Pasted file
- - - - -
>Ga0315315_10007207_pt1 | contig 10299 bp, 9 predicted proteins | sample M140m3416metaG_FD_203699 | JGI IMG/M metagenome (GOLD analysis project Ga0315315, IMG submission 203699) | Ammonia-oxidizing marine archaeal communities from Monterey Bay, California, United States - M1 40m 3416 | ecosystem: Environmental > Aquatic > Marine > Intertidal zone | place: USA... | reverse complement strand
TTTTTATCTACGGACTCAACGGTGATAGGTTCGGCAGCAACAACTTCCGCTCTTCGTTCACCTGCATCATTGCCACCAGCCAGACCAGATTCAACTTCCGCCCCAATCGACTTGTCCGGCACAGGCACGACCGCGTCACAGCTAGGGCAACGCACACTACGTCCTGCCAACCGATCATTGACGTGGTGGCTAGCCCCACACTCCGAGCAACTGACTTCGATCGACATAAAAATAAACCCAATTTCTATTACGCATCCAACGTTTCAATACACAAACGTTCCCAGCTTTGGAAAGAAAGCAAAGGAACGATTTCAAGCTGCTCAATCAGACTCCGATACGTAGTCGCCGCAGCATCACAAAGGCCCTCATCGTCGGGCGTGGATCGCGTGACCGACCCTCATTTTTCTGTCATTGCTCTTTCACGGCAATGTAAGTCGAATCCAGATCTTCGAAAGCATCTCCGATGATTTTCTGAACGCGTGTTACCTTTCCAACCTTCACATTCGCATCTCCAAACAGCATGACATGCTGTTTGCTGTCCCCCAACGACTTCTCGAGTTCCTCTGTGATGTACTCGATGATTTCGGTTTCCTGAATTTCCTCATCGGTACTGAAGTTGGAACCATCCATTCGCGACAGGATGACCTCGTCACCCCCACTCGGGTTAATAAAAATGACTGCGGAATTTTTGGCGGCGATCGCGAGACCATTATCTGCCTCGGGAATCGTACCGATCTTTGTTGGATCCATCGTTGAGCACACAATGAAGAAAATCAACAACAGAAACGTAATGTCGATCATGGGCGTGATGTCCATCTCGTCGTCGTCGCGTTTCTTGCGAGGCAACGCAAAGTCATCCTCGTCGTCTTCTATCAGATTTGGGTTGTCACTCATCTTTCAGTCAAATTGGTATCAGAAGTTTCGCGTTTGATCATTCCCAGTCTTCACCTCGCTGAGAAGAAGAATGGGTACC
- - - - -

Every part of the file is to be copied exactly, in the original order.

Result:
>Ga0315315_10007207_pt1 | contig 10299 bp, 9 predicted proteins | sample M140m3416metaG_FD_203699 | JGI IMG/M metagenome (GOLD analysis project Ga0315315, IMG submission 203699) | Ammonia-oxidizing marine archaeal communities from Monterey Bay, California, United States - M1 40m 3416 | ecosystem: Environmental > Aquatic > Marine > Intertidal zone | place: USA... | reverse complement strand
TTTTTATCTACGGACTCAACGGTGATAGGTTCGGCAGCAACAACTTCCGCTCTTCGTTCACCTGCATCATTGCCACCAGCCAGACCAGATTCAACTTCCGCCCCAATCGACTTGTCCGGCACAGGCACGACCGCGTCACAGCTAGGGCAACGCACACTACGTCCTGCCAACCGATCATTGACGTGGTGGCTAGCCCCACACTCCGAGCAACTGACTTCGATCGACATAAAAATAAACCCAATTTCTATTACGCATCCAACGTTTCAATACACAAACGTTCCCAGCTTTGGAAAGAAAGCAAAGGAACGATTTCAAGCTGCTCAATCAGACTCCGATACGTAGTCGCCGCAGCATCACAAAGGCCCTCATCGTCGGGCGTGGATCGCGTGACCGACCCTCATTTTTCTGTCATTGCTCTTTCACGGCAATGTAAGTCGAATCCAGATCTTCGAAAGCATCTCCGATGATTTTCTGAACGCGTGTTACCTTTCCAACCTTCACATTCGCATCTCCAAACAGCATGACATGCTGTTTGCTGTCCCCCAACGACTTCTCGAGTTCCTCTGTGATGTACTCGATGATTTCGGTTTCCTGAATTTCCTCATCGGTACTGAAGTTGGAACCATCCATTCGCGACAGGATGACCTCGTCACCCCCACTCGGGTTAATAAAAATGACTGCGGAATTTTTGGCGGCGATCGCGAGACCATTATCTGCCTCGGGAATCGTACCGATCTTTGTTGGATCCATCGTTGAGCACACAATGAAGAAAATCAACAACAGAAACGTAATGTCGATCATGGGCGTGATGTCCATCTCGTCGTCGTCGCGTTTCTTGCGAGGCAACGCAAAGTCATCCTCGTCGTCTTCTATCAGATTTGGGTTGTCACTCATCTTTCAGTCAAATTGGTATCAGAAGTTTCGCGTTTGATCATTCCCAGTCTTCACCTCGCTGAGAAGAAGAATGGGTACC